Should natural justice apply to adjudication? If it does, you can kiss goodbye to the main purpose of the Construction Act. Fortunately, it doesn’t. So that’s OK then?
recent cases have settled several debates we have had in the past, not least that the Technology and Construction Court will do its utmost to enforce adjudicators’ decisions. It has, however, left questions unanswered, including the crucial one as to whether natural justice applies to adjudication.

My view is that it does not, and nor should it.

Put simply, the principles of natural justice require that no person be judged in their own cause, and that each party has a right to be heard and to challenge any statement or document prejudicial to its case.

The statutory framework for adjudication in section 108 of the Construction Act itself breaches these principles, as it requires the adjudicator to act impartially rather than be independent. This means that an early form of adjudication piloted by the Property Services Agency, where it was contemplated that the adjudicator would be a public sector employee (albeit an individual unconnected with the dispute), would be permissible.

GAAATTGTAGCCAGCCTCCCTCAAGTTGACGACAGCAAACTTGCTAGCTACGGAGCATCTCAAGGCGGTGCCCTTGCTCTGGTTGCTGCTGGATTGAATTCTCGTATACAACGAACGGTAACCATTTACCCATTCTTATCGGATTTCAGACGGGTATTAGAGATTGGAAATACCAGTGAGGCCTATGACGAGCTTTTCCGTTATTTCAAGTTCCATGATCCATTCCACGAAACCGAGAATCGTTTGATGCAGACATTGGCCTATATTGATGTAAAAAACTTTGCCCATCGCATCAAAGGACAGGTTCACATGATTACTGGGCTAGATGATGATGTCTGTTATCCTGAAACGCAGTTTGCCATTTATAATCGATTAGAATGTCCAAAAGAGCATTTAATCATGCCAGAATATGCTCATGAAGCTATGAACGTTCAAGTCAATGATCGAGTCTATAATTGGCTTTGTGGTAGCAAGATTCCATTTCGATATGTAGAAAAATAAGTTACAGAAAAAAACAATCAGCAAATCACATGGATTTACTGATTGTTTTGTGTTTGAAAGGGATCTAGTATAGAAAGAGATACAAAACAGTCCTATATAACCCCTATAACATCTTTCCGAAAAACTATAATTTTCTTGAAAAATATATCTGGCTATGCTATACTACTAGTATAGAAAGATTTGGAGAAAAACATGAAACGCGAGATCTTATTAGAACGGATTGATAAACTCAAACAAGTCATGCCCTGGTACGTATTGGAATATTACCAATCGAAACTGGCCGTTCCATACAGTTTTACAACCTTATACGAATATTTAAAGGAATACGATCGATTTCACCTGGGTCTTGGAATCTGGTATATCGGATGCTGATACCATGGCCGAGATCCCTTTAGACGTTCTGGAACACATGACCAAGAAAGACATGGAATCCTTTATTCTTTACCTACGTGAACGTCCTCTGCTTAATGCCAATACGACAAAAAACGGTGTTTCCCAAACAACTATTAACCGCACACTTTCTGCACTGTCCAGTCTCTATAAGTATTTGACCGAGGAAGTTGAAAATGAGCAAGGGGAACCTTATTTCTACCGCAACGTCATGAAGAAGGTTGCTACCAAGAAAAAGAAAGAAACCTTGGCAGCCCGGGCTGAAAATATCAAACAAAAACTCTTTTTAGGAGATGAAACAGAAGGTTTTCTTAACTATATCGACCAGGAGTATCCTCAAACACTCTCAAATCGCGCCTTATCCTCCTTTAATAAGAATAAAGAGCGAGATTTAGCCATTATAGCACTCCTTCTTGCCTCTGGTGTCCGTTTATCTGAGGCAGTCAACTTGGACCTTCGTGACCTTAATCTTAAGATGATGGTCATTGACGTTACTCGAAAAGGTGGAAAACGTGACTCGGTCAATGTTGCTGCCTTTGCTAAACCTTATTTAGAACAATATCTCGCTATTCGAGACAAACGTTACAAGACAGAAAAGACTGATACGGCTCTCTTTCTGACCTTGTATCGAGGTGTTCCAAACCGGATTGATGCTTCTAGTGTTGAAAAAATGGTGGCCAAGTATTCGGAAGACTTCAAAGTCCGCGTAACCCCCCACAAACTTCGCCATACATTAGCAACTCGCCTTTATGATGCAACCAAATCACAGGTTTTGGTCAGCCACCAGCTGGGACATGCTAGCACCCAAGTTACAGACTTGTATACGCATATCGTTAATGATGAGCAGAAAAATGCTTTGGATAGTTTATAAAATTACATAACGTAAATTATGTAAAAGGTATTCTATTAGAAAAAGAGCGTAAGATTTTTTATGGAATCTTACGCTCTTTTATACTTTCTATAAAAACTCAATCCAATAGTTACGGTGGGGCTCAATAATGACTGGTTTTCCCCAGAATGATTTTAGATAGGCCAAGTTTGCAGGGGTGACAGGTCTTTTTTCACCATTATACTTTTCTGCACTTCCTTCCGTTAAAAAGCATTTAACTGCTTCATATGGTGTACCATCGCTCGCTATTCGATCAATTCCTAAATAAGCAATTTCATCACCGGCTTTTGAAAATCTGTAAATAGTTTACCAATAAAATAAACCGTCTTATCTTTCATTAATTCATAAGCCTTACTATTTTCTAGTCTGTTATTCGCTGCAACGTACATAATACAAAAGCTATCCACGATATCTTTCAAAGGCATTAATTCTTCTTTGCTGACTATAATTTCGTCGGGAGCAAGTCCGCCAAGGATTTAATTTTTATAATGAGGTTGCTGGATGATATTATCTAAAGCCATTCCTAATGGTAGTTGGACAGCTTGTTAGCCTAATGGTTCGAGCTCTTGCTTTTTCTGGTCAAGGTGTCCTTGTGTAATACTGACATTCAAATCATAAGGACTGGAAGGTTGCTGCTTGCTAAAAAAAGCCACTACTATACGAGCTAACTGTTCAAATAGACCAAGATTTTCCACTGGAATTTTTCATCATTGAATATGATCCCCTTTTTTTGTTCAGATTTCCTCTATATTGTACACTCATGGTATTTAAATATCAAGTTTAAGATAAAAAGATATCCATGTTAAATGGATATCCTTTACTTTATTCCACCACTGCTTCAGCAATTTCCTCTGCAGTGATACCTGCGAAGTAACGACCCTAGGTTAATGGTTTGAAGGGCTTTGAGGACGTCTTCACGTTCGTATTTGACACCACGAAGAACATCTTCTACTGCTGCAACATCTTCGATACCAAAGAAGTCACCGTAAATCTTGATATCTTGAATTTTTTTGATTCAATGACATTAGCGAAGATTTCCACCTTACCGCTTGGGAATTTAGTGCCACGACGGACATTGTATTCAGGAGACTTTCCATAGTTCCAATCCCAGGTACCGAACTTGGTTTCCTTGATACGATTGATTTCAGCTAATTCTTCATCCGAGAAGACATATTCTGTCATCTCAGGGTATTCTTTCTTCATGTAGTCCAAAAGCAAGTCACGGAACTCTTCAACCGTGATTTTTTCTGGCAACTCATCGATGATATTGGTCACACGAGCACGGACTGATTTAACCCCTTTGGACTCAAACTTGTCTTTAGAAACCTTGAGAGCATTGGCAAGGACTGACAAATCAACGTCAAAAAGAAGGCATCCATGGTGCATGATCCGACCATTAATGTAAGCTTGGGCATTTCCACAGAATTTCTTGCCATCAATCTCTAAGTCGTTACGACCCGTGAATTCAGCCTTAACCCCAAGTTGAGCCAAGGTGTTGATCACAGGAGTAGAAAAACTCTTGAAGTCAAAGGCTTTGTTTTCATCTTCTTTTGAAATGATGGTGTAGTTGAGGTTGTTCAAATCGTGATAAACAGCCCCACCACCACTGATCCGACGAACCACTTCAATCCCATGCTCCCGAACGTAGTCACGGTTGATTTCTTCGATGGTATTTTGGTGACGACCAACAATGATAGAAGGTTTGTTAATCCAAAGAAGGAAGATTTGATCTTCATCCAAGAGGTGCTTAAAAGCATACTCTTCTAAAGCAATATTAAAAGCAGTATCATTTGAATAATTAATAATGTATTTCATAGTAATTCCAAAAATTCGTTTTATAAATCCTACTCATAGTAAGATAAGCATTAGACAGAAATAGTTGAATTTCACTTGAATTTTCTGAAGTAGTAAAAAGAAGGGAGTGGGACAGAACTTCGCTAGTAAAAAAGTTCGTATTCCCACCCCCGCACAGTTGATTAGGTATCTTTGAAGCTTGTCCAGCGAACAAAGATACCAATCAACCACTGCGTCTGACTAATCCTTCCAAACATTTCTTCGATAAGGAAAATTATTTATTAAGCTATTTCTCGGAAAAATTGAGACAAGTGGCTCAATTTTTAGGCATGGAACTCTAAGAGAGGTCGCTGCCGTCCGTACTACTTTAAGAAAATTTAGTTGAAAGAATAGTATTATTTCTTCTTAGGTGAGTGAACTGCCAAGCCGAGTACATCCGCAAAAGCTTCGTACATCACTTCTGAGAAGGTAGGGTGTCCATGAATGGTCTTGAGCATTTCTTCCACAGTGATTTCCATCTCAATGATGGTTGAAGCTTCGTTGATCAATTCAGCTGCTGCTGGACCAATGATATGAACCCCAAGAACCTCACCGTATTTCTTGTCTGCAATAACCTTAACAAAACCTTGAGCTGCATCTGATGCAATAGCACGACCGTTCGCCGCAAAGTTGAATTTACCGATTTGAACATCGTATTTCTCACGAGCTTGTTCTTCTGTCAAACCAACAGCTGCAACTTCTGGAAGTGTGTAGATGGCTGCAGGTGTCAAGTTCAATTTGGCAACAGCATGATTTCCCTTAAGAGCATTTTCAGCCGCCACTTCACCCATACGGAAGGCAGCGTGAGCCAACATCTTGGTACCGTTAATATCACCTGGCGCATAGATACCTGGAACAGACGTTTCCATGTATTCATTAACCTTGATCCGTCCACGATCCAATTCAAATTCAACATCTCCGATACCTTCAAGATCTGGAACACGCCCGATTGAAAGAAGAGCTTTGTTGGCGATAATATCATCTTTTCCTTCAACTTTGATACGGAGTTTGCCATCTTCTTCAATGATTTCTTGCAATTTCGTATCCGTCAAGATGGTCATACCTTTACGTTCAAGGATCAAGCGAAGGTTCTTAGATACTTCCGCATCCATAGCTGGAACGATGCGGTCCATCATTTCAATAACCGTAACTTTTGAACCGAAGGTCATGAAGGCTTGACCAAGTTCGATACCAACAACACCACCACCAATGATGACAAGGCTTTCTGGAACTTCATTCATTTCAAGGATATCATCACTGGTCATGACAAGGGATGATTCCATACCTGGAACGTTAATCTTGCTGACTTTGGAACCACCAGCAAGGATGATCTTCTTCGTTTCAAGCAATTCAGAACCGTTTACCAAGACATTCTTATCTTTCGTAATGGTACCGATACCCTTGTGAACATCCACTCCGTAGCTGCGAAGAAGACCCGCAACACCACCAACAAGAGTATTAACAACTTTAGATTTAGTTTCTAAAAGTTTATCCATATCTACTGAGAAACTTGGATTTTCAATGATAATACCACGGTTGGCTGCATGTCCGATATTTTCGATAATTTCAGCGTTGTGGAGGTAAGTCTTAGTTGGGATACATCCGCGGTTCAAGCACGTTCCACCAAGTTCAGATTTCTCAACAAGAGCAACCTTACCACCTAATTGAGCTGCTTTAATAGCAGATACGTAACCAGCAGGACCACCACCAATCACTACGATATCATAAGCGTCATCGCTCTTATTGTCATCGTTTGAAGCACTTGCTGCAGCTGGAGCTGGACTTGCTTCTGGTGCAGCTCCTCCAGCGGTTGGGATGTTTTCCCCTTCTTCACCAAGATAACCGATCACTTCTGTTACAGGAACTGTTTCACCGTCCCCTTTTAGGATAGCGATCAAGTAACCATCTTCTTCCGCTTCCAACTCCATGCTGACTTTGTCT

More importantly, the act requires that the adjudicator has the power to take the initiative in ascertaining the facts of the law – in other words, to act inquisitorially. This may well preclude the parties making representations, and, given the constraints of a 28-day period, will often mean that one party will not have the chance to challenge prejudicial statements and documents.

Against this background, it is difficult to see how the rules of natural justice could apply to adjudication under the act. I am in good company in this view: the Honorable Mr Justice Dyson – the senior judge in the Technology and Construction Court – said in Macob vs Morrison that he had formed “the strong provisional view that the challenge [to an adjudicator’s award on the basis of an alleged breach of natural justice] is hopeless”.

Of course, a higher court may eventually take a different view, but, if it does, the efficacy of adjudication would be undermined. Natural justice is entirely appropriate to an adversarial process such as arbitration, and is also crucial where a final decision is being reached on a particular issue. But because of the inquisitorial nature of adjudication and its short time limits, ruling out documents or evidence because a party has not had an opportunity to respond to them could emasculate the process. If an adjudicator were to uncover a vital piece of evidence on day 27 of a 28-day adjudication, it would be most unfair if he was unable to consider it.

We should also remember that, although the enforceability of adjudication has been clearly established, it remains a temporary solution in the sense that it can be challenged in arbitration or the courts without the need to establish errors of fact, law or procedure.

If a court should ever reach the view that natural justice applies to adjudication, I think parliament would have to move swiftly to amend the act.